The source of most of the trouble is the fact, that if you instantiate prefab in your level a complete copy of the prefab is made. So far so good (it allows for adjusting a prefab instance individually) But the prefab object contains a mapping relationship between the original components of a prefab and their instances. Since map is not a datatype supported by T3D, you cannot express such relationship in T3D. To try this for yourself, create a prefab instance in your editor, export it into T3D and then import it again. You'll notice, that the child objects are no longer considered a part of the prefab.

Now what happens, if you instantiate a PrefabInstance object (without any children), generate T3D from it and import it into Unreal editor? You'll get an empty Prefab. But you can right click the prefab and choose “Reset instance from prefab XX” and voilá, we have a nice complete Prefab instance.

Let's sum it up:

  1. Using prefabs with T3D generator is possible, just create a PrefabInstance object with correct prefab name (name is in the form “YourPackage.PrefabName” as seen in the editor). Do not add any children.
  2. After you import T3D with prefabs into editor, select all prefabs (they should already be selected right after the import), right click and choose “Reset instance from prefab XX”

Creating Kismet Sequences

There are objects for creating kismet sequences. However there does not seem to be a way to add Kismet into the same T3D file as the rest of the map. So instead, create a separate T3D file containing your Kismet sequences. Importing Kismet to UDK editor is done by selecting the T3d text in your file and copy-pasting it into the Kismet window. And voilá - the object are there.

If you import your map T3D prior to importing Kismet, all references from Kismet to map objects are kept intact.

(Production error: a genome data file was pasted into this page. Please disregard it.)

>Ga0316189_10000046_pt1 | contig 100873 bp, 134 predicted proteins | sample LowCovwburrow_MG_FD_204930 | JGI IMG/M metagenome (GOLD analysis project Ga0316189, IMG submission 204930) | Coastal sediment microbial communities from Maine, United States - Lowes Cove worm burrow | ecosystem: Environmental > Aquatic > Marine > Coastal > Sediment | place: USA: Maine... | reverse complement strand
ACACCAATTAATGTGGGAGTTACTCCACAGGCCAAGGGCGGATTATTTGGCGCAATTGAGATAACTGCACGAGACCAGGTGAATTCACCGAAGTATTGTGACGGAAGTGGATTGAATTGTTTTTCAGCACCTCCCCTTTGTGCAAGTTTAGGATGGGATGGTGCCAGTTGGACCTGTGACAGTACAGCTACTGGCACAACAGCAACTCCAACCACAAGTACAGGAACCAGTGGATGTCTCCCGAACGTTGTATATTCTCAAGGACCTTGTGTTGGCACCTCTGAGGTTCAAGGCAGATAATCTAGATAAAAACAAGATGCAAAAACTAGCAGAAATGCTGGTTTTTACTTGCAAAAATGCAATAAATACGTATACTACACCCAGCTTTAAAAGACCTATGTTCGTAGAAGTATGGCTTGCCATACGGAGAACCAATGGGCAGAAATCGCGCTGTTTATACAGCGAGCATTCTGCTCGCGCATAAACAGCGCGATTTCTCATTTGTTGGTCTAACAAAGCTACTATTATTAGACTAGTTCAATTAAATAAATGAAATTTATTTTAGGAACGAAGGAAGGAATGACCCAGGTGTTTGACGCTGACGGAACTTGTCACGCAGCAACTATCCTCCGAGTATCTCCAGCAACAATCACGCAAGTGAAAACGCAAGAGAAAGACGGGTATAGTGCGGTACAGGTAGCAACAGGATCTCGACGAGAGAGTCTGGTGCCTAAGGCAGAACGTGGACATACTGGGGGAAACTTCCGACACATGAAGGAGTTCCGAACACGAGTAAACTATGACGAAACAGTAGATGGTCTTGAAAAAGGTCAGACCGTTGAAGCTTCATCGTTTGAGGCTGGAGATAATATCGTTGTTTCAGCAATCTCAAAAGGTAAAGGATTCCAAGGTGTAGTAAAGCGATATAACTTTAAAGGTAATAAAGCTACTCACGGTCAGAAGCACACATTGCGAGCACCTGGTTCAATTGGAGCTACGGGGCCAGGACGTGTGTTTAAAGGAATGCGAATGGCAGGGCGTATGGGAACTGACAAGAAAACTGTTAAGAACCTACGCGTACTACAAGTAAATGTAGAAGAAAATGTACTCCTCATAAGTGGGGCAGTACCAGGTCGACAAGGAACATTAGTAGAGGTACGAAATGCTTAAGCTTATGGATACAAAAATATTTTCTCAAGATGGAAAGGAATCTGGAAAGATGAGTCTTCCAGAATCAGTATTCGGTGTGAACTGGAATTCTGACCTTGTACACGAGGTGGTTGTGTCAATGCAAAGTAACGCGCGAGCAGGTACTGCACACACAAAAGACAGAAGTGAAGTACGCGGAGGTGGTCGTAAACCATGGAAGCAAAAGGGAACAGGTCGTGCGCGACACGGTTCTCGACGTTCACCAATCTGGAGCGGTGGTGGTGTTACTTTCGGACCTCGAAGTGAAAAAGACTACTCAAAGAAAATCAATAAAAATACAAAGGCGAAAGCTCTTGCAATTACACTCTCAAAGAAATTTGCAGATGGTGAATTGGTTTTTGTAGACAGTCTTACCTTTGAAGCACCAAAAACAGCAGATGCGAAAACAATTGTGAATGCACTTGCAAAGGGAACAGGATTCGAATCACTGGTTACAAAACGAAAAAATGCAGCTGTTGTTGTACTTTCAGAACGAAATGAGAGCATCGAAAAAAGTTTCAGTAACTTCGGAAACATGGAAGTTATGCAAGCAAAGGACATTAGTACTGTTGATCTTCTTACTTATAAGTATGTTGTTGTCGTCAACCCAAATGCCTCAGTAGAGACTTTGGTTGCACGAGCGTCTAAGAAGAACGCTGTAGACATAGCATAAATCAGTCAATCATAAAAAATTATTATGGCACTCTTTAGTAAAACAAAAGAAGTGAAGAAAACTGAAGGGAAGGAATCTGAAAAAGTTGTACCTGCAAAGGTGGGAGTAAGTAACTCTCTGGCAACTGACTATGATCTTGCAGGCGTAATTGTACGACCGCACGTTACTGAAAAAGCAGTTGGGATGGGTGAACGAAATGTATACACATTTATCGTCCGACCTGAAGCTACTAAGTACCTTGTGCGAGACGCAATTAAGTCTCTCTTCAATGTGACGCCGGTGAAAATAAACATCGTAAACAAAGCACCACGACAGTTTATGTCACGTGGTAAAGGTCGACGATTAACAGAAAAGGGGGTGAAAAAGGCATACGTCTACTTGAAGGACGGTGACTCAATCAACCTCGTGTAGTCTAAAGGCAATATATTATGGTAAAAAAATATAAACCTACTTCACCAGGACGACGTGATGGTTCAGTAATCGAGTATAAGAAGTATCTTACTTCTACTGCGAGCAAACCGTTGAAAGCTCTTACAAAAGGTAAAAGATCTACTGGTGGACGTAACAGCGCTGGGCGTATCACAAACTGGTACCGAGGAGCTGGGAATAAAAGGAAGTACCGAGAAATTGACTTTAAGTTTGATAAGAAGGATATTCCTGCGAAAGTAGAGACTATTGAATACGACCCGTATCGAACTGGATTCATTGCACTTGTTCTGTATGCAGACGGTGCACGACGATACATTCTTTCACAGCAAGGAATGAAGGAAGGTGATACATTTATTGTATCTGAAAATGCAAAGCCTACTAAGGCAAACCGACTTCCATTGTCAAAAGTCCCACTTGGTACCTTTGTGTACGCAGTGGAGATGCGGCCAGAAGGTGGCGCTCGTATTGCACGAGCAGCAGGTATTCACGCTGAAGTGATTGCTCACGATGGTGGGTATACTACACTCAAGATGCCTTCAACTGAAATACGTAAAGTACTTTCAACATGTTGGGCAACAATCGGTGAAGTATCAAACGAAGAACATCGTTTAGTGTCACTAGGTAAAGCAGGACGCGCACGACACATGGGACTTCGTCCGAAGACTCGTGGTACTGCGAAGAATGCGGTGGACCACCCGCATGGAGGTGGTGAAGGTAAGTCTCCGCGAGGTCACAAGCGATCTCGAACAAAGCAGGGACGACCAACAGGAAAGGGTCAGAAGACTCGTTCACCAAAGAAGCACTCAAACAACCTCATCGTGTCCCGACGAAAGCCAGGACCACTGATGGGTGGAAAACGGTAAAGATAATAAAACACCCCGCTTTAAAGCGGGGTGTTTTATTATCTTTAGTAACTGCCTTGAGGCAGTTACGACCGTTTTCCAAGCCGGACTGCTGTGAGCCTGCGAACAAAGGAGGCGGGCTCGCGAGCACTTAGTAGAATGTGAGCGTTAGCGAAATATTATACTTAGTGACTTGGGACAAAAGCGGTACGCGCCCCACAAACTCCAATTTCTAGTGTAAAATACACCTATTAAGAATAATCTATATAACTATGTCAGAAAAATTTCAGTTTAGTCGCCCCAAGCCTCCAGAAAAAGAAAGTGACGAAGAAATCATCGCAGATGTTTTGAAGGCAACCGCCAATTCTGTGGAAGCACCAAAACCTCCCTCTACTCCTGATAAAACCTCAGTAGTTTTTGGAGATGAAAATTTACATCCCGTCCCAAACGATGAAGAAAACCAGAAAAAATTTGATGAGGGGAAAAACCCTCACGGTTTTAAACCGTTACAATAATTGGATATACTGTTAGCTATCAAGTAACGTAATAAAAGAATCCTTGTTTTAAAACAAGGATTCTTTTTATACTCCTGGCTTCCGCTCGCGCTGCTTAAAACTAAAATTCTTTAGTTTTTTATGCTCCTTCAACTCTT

Copy pasting Kismet objects from kismet editor to text editor allows you to reverse-engineer the object structure so that you can create your own kismet objects.

Link mapping

In Kismet, objects are connected with links. There are three types of links: Input, Output and Variable links. Each link is assigned a name. But if you check out the T3D format, it uses only integer indices to access the links. To abstract from this, kismet objects are setup with link mapping (array of strings containing link names as a parameter to constructor). So you then just call one of addVariableLinkTarget, addOutputLinkTarget, setOutputLink, setVariableLink, setInputLink or setInputLinkTarget to control links by their name. Predefined Kismet objects also contain constants to access the links.

Using Prefabs AND Kismet Sequences

This is very tricky. TODO

Extending/adding new elements

Basically you just create a POJO (which usually extends AbstractUnrealActor, AbstractUnrealObject or AbstractPrimitiveComponent) and add all properties as java fields. The fields need public getters. If you want an object to be child object, annotate it with @UnrealChild or @UnrealComponent. An automatic translation of field names from Java naming convention to UDK convention occurs. If you want to override it use @FieldName. To make a child a property of the object as well use @UnrealProperty. For advanced uses you might want to use @UnrealHeaderField. If you need to add something that is neither actor, nor object, nor component, you might want to inherit from AbstractUnrealBean and annotate your class with @UnrealBean(“ObjectType”). To add a plaint text string to the T3D output of your object, annotate a String field with @StaticText.

Public methods with no arguments can be annotated @UnrealProperty - their return value is then treated as a property value. Name is either derived from the method name (in standard getter format) or from annotation value.

See usages of those classes in the code to get hang of it.

Try exporting your objects as T3D from the editor to reverse engineer the object structure. You can also explore http://wiki.beyondunreal.com/UE3:Object_%28UDK%29 and hierarchy below to understand the structure of objects.

TODO more detail


Datatypes are complex structures, that are not themselves elements of the T3D tree. They can only be assigned to properties. They somehow correspond to C++ structs withou pointers.


To add a datatype annotate your POJO with @UnrealDatatype, all it's properties will then be serialized automagically.

Known Issues

CSG Brushes

Issue: Some of my CSG objects (brushes) are not visible after building the map in UnrealEd! (UT2004)

Fix: Open “Build options” and change BSP optimazation to “Good” or “Lame”.

subprojects/t3dgenerator.txt · Last modified: 2013/01/21 12:50 by martin.cerny